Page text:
Many medieval schemes and pieces of stained glass were removed, rearranged and redesigned over the course of the nineteenth-century. Statements similar to Rutter’s are echoed numerous times in other contemporary documents, including descriptions supplied by nineteenth-century gentlemen and antiquaries, as well as restoration accounts and architect’s reports produced in the midst of church rebuilding. In many cases, these records reveal the original design, situation and composition of a window before it was subjected to renovation. Thus, they are indispensable evidence in reconstructing aspects of the visual and physical environment of the medieval parish church. By sifting through such documentation it is possible to recover what has been lost and altered.
 John Rutter, Delineations of Delineations of the North Western Division of Somerset (London, 1829), 117.
Stanisław Witecki (Kraków)
Reminiscences from the diary of an early modern Polish clergyman
”Na św. Mikołaj był u mnie jegomość ks. Czarniecki kanonik krakowski. Na to święto kazanie miał jegomość ksiądz Stanisław Grusikowski”
“On saint Nicolas day, the canon of Kraków, reverend Czarniecki visited me. A sermon was delivered by reverend Stanisław Grusikowski.” (6 December 1694)
”Jegomość ksiądz działoszycki pleban nawiedzał mnie w chorobie. Bóg mu zapłać”
„The reverend parson of Działoszyce parish visited me in my sickness. God bless him.” (23 March 1695)
„Przyjechała do mnie Jejmość Pani Omańska dobrodziejka moja, bawiła się przez tydzień. Odjechała 10 augusti zostawiwszy mi na wakacjach Kazimierza syna swego śrzedniego. Koń jej mało w drodze nie zdechł odjeżdżając ode mnie.”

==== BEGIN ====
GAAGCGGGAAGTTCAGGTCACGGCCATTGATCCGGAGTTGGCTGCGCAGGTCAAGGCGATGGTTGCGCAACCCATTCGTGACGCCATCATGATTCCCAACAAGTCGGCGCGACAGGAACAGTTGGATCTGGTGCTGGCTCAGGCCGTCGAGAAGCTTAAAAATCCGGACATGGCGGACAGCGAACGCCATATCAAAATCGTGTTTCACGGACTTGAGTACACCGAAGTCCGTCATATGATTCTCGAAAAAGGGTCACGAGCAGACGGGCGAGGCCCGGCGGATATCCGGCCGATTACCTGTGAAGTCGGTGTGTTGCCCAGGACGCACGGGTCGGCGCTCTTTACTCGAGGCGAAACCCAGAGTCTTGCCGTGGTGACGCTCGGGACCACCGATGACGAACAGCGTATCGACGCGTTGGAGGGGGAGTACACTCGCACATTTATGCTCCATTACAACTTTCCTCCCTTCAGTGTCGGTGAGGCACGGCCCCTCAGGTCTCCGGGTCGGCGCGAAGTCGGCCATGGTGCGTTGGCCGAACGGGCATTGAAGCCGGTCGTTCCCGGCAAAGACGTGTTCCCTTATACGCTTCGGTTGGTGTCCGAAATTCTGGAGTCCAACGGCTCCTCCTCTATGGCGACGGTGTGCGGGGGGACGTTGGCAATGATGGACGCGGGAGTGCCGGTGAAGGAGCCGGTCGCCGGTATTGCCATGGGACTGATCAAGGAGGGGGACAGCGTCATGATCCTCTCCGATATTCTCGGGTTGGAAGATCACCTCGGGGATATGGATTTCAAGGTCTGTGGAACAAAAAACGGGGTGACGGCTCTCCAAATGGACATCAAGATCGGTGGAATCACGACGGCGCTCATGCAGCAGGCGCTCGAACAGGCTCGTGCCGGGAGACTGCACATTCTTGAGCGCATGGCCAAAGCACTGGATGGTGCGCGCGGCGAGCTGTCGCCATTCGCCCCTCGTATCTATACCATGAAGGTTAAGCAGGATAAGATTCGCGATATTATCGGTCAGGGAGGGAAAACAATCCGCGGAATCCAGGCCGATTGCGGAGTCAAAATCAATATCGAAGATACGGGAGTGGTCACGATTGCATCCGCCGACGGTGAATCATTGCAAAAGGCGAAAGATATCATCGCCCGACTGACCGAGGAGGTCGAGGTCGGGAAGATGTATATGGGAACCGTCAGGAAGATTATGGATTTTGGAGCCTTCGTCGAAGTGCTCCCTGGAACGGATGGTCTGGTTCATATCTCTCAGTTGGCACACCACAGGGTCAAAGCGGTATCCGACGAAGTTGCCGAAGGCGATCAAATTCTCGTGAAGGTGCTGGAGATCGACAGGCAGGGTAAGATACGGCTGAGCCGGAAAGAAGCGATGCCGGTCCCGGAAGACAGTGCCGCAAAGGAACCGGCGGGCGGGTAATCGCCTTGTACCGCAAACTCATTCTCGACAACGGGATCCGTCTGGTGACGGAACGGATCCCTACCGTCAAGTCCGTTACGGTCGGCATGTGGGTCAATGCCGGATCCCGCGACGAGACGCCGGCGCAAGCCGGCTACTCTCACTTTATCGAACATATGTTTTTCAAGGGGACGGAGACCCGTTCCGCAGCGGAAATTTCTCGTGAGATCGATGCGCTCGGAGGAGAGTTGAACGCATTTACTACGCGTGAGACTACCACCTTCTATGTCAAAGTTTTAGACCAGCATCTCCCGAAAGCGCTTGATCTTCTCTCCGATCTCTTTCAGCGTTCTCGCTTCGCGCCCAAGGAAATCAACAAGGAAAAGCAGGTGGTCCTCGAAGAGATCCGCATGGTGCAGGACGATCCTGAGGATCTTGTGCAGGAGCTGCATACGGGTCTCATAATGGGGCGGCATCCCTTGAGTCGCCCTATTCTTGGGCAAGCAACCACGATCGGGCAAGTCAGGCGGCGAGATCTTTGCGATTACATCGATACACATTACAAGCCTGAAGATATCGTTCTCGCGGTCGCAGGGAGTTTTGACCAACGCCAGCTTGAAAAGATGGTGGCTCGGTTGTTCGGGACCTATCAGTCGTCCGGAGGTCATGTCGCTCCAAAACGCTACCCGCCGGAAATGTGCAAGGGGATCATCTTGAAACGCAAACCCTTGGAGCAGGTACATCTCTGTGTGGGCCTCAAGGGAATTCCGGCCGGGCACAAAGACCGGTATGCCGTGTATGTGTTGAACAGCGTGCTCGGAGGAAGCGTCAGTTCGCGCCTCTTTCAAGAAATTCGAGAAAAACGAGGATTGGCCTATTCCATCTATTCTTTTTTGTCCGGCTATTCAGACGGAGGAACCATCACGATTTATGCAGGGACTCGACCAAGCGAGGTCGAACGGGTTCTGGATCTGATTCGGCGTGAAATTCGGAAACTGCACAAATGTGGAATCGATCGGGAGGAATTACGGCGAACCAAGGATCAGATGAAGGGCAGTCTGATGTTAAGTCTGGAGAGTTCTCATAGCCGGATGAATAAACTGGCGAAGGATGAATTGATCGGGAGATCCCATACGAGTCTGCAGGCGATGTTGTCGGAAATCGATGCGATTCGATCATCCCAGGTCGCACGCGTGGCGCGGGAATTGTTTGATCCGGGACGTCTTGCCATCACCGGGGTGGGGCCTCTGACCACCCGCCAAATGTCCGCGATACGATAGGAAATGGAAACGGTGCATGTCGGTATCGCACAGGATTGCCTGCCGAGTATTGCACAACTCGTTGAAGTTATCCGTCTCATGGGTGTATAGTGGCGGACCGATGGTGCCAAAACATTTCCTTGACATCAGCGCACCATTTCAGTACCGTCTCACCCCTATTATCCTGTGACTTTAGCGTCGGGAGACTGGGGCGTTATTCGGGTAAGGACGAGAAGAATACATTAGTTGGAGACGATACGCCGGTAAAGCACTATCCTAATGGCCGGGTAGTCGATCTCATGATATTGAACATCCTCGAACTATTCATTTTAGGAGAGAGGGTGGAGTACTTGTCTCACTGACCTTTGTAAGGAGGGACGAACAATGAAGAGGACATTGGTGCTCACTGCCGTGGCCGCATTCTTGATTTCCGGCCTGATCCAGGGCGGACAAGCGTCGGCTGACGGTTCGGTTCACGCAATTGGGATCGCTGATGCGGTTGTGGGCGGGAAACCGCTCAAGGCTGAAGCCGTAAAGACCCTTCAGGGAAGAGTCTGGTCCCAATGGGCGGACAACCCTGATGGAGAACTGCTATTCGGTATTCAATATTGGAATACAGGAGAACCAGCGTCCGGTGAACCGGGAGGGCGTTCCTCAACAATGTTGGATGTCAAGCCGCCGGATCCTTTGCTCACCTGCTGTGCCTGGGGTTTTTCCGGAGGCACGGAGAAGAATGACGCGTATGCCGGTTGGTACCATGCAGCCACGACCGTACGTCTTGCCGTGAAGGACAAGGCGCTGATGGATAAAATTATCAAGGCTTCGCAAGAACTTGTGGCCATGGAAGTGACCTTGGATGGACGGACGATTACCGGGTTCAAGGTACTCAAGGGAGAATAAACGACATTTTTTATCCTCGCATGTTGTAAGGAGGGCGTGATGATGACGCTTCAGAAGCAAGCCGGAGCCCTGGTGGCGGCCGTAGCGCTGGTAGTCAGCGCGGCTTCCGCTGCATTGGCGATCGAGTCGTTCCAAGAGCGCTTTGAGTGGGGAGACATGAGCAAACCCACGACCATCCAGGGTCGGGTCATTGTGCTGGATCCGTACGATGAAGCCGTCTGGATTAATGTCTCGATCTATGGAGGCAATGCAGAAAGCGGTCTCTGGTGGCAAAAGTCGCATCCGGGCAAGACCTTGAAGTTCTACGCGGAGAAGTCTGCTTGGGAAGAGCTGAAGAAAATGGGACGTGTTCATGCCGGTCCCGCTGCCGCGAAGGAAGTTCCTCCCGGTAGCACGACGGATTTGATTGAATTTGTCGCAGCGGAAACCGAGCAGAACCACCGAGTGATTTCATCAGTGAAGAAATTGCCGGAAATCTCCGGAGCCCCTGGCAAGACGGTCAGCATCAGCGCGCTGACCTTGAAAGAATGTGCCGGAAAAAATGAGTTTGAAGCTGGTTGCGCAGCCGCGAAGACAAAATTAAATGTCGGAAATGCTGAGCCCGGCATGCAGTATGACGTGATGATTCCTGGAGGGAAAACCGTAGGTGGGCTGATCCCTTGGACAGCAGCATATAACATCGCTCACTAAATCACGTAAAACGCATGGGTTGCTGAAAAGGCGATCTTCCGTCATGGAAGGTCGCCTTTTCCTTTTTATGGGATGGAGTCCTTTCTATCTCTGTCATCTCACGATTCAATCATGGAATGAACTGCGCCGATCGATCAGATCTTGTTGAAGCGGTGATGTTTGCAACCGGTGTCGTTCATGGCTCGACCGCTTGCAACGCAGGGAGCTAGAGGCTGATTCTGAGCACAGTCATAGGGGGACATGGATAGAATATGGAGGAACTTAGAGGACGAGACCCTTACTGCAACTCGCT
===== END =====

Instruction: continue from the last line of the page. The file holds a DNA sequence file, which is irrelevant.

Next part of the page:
„My dear benefactress lady Omańska visited me and stayed for a whole week. She drove away on 10 August and left in my care her middle son Kazimierz for a vacation. Her horse almost died, when she was leaving.” (2 August 1695)
“Przyjąłem był do rządu domowego panią Winiarską z Cieszkowa, ale dowiedziawszy się, że syn jej rozbojem się bawi, zarazem ją odprawił w tydzień"
„I hired as a head of domestic service Mrs. Winiarska from Cieszków, but I fired her, one week after I had found that her son had been a robber.” (1 January 1696)
All excerpts taken from the diary of priest Kazimierz Dziuliński, parson of Słaboszów parish in the Diocese of Kraków: Jagiellonian Library Manuscript Department, sygn. 2433. See also the new searchable inventory of 18thC parochial and parsons' books from several Polish dioceses.
Imogen Peck (Warwick)
St Botolph without Aldgate, London:
England’s First Veterans’ Commemoration?
Veterans’ commemorations have been – and remain – an integral part of the memorial culture of many modern conflicts. In the aftermath of the American Civil War, Unionist veterans held annual reunions on the anniversaries of major engagements, while on the 50th anniversary of the Battle of Gettysburg former Confederate and Unionist soldiers gathered together on the battlefield in an overt display of reconstruction and reconciliation. In the UK, surviving veterans continue to participate in commemorations to mark the events of the Second World War – most recently, the 75th anniversary of VE day. The prevalence of veterans’ commemorations in the years after 1800 means there has been a tendency to regard these events as a modern phenomenon. However, while researching the memory of Britain’s Civil Wars, I have encountered evidence which suggests that veteran commemorations – that is, annual, public occasions to mark the anniversary of a military engagement organised by, or principally involving, former soldiers – emerged as early as the mid-seventeenth century.
Front elevation of St. Botolph's church, Aldgate, London.
Pic: Superbfc 2007, under Creative Commons.
In the London parish of St Botolph’s without Aldgate, residents who had fought together in the city’s trained band organised an annual occasion to remember their divine deliverance at the Battle of Newbury on the 20 September 1643. Every year for more than a decade, the veterans of St Aldgate’s gathered in their local parish church at 10am to hear a sermon delivered by a specially selected guest preacher. This is the earliest known example of a veteran-led commemoration that has been identified in England, and, by tracing its organisation, purpose, and significance, my paper considers what it reveals about the diverse ways in which communities of memory might form and the broader commemorative culture of early modern England.